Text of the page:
Starting February 12, 2018, India's Bureau of Immigration started offering online services to foreign nationals residing within the jurisdiction of the following FRROs: Mumbai, Delhi, Bengaluru, and Chennai. With the introduction of online services, foreign nationals may now complete online certain visa services, including in-country registration and visa extension applications. The introduction of online services provides relief to foreign nationals as they no longer need to travel to the FRRO to complete the processes. However, the FRROs will continue offering in-person appointments to foreign nationals within these jurisdictions.
It is anticipated that additional FRROs will implement online services to foreign nationals in the future.
On January 29, 2018, the Sultanate of Oman passed a new regulation imposing a six-month ban on the issuance of work visas for expatriate employees in the following 10 sectors, effective immediately:
- Information technology
- Finance and accounting
- Marketing and sales
- Administration and human resources
- Information and media services
- Medical services
- Airport services
- Other technical professions (as determined by the Ministry of Manpower)
According to Oman's National Centre for Statistics and Information, the expatriate workforce in the country has almost tripled in the last decade alone, rising from 660,950 expats in 2007 to 1,825,603 expats in 2016. The move by the Ministry of Manpower aims to protect the local labor market by encouraging companies to hire more Omani nationals for skilled positions and is a recognition that the private sector needs to do more to hire Omanis over expat employees. The new regulation carves out SMEs that are registered with the Public Authority for Small and Medium Enterprises Development, the country's register for SMEs, and insured with the Public Authority for Social Insurance (PASI), the country's social security agency.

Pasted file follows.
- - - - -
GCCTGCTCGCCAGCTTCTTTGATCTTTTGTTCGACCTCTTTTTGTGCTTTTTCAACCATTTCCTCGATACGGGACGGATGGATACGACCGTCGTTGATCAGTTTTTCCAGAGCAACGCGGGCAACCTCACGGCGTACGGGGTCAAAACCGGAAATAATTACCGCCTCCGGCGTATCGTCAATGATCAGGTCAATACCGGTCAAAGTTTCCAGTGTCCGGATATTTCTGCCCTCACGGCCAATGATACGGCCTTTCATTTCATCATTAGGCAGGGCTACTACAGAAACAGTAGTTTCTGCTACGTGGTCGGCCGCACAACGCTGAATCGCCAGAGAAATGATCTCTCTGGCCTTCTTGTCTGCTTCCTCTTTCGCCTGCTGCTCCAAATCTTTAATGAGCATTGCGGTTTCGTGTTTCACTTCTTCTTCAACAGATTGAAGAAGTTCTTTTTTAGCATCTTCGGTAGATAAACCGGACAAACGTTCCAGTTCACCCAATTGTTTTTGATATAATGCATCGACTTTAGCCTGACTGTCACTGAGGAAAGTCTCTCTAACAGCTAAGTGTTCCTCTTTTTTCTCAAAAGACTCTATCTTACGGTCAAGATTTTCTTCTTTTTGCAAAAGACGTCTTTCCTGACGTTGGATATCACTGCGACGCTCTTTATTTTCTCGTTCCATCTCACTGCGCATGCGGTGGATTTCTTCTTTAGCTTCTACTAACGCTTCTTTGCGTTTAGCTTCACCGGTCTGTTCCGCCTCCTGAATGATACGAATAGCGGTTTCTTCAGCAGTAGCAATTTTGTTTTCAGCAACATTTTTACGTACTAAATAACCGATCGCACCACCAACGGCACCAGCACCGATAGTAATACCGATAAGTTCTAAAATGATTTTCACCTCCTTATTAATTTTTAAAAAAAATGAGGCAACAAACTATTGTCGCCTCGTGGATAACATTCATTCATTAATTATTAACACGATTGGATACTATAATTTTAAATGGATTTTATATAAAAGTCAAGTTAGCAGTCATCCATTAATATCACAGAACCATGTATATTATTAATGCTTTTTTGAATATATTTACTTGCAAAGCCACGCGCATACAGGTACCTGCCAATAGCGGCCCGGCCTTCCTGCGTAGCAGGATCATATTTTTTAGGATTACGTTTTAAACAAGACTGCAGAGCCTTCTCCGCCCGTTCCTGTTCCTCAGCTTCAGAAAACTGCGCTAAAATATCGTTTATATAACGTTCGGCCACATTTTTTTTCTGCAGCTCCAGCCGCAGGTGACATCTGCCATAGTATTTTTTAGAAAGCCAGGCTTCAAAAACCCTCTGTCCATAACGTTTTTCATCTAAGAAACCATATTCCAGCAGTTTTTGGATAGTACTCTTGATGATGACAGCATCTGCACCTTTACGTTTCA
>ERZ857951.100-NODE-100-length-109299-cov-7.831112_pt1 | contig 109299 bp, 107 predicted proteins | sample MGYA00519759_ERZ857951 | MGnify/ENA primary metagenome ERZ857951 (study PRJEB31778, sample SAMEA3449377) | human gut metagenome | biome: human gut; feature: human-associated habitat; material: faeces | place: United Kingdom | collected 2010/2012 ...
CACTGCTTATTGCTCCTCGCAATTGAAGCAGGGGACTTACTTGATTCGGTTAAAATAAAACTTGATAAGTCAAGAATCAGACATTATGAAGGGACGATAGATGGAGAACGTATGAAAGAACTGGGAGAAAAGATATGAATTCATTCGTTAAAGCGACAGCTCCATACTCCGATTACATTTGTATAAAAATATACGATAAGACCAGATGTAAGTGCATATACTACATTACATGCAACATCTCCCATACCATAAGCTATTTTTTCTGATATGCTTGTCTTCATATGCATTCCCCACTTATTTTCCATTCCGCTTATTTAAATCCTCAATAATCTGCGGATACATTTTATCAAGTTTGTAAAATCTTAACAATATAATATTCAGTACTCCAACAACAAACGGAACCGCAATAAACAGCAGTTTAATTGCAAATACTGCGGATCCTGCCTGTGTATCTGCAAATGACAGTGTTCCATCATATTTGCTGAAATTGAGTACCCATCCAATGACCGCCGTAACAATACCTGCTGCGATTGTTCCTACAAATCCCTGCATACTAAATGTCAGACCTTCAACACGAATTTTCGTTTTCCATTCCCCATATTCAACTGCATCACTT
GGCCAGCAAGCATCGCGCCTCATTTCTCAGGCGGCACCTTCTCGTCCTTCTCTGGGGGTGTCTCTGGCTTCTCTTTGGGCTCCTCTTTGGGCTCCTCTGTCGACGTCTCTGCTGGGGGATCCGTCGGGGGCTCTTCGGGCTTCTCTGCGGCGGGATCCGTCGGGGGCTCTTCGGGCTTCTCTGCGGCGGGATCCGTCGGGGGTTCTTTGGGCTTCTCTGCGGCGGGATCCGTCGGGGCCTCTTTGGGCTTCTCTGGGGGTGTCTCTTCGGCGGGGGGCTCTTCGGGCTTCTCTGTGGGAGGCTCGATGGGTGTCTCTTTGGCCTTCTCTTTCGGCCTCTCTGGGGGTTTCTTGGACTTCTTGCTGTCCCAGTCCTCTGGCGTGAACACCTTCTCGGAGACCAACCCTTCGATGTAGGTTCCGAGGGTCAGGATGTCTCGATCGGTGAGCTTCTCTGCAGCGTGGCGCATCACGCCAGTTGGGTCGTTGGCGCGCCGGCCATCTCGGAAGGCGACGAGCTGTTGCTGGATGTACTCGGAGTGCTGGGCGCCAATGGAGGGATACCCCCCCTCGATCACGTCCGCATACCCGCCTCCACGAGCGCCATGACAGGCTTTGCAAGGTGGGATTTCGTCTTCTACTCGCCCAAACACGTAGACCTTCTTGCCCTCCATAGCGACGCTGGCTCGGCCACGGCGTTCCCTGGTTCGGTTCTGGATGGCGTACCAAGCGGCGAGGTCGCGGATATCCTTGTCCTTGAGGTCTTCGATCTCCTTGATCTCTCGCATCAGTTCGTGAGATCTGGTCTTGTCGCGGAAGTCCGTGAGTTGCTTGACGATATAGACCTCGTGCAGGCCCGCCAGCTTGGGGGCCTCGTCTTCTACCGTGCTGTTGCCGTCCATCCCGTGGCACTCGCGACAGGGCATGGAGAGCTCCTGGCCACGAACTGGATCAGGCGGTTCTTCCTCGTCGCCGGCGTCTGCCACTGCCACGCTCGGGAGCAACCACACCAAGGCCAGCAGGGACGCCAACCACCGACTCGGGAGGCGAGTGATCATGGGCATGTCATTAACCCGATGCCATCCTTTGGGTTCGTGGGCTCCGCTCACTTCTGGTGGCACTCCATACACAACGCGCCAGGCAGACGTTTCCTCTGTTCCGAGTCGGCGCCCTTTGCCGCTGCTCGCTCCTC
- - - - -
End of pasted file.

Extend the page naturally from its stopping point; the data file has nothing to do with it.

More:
This is the first of maybe several moves by the Omani government to encourage the employment of Omanis in light of the increasing presence of expatriate employees in the country. The country has taken a step further in contrast with the UAE and Saudi Arabia, which have historically resorted to statutory benefits and other tools to encourage companies to employ and train local nationals.